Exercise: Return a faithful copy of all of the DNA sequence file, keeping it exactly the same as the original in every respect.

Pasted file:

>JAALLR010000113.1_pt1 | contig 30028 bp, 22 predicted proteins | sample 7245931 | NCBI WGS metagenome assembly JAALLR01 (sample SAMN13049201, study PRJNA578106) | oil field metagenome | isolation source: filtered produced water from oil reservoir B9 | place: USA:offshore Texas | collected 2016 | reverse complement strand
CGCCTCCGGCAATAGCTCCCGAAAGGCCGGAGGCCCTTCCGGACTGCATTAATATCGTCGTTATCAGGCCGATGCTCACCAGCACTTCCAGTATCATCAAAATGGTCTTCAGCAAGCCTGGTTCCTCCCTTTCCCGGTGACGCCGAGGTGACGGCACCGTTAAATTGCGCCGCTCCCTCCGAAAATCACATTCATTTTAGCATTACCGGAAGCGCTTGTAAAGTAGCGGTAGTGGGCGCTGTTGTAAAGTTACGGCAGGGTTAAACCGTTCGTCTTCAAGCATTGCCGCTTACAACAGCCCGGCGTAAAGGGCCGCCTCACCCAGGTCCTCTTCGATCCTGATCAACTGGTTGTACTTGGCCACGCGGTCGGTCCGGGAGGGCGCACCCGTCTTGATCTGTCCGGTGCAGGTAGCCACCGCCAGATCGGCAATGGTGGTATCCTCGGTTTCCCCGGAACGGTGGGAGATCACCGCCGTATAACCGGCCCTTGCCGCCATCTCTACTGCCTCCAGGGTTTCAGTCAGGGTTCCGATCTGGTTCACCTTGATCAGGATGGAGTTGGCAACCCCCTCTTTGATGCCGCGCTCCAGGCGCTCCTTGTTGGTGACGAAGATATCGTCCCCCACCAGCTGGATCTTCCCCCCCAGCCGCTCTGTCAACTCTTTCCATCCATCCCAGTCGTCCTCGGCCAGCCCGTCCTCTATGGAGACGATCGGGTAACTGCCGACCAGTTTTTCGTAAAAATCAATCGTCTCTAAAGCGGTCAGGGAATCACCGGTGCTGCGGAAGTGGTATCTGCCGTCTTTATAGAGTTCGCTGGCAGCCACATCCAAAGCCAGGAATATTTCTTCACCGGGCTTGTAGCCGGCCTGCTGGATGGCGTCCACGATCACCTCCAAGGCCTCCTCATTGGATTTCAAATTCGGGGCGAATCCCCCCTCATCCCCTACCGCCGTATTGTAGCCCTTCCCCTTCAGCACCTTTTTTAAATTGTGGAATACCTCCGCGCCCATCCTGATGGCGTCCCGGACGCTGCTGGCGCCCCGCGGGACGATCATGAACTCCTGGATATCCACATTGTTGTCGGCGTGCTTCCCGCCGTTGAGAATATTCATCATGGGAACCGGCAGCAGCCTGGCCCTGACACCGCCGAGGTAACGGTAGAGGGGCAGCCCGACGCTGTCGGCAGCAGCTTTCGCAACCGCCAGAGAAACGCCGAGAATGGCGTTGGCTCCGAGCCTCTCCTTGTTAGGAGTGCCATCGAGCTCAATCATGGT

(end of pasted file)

>JAALLR010000113.1_pt1 | contig 30028 bp, 22 predicted proteins | sample 7245931 | NCBI WGS metagenome assembly JAALLR01 (sample SAMN13049201, study PRJNA578106) | oil field metagenome | isolation source: filtered produced water from oil reservoir B9 | place: USA:offshore Texas | collected 2016 | reverse complement strand
CGCCTCCGGCAATAGCTCCCGAAAGGCCGGAGGCCCTTCCGGACTGCATTAATATCGTCGTTATCAGGCCGATGCTCACCAGCACTTCCAGTATCATCAAAATGGTCTTCAGCAAGCCTGGTTCCTCCCTTTCCCGGTGACGCCGAGGTGACGGCACCGTTAAATTGCGCCGCTCCCTCCGAAAATCACATTCATTTTAGCATTACCGGAAGCGCTTGTAAAGTAGCGGTAGTGGGCGCTGTTGTAAAGTTACGGCAGGGTTAAACCGTTCGTCTTCAAGCATTGCCGCTTACAACAGCCCGGCGTAAAGGGCCGCCTCACCCAGGTCCTCTTCGATCCTGATCAACTGGTTGTACTTGGCCACGCGGTCGGTCCGGGAGGGCGCACCCGTCTTGATCTGTCCGGTGCAGGTAGCCACCGCCAGATCGGCAATGGTGGTATCCTCGGTTTCCCCGGAACGGTGGGAGATCACCGCCGTATAACCGGCCCTTGCCGCCATCTCTACTGCCTCCAGGGTTTCAGTCAGGGTTCCGATCTGGTTCACCTTGATCAGGATGGAGTTGGCAACCCCCTCTTTGATGCCGCGCTCCAGGCGCTCCTTGTTGGTGACGAAGATATCGTCCCCCACCAGCTGGATCTTCCCCCCCAGCCGCTCTGTCAACTCTTTCCATCCATCCCAGTCGTCCTCGGCCAGCCCGTCCTCTATGGAGACGATCGGGTAACTGCCGACCAGTTTTTCGTAAAAATCAATCGTCTCTAAAGCGGTCAGGGAATCACCGGTGCTGCGGAAGTGGTATCTGCCGTCTTTATAGAGTTCGCTGGCAGCCACATCCAAAGCCAGGAATATTTCTTCACCGGGCTTGTAGCCGGCCTGCTGGATGGCGTCCACGATCACCTCCAAGGCCTCCTCATTGGATTTCAAATTCGGGGCGAATCCCCCCTCATCCCCTACCGCCGTATTGTAGCCCTTCCCCTTCAGCACCTTTTTTAAATTGTGGAATACCTCCGCGCCCATCCTGATGGCGTCCCGGACGCTGCTGGCGCCCCGCGGGACGATCATGAACTCCTGGATATCCACATTGTTGTCGGCGTGCTTCCCGCCGTTGAGAATATTCATCATGGGAACCGGCAGCAGCCTGGCCCTGACACCGCCGAGGTAACGGTAGAGGGGCAGCCCGACGCTGTCGGCAGCAGCTTTCGCAACCGCCAGAGAAACGCCGAGAATGGCGTTGGCTCCGAGCCTCTCCTTGTTAGGAGTGCCATCGAGCTCAATCATGGT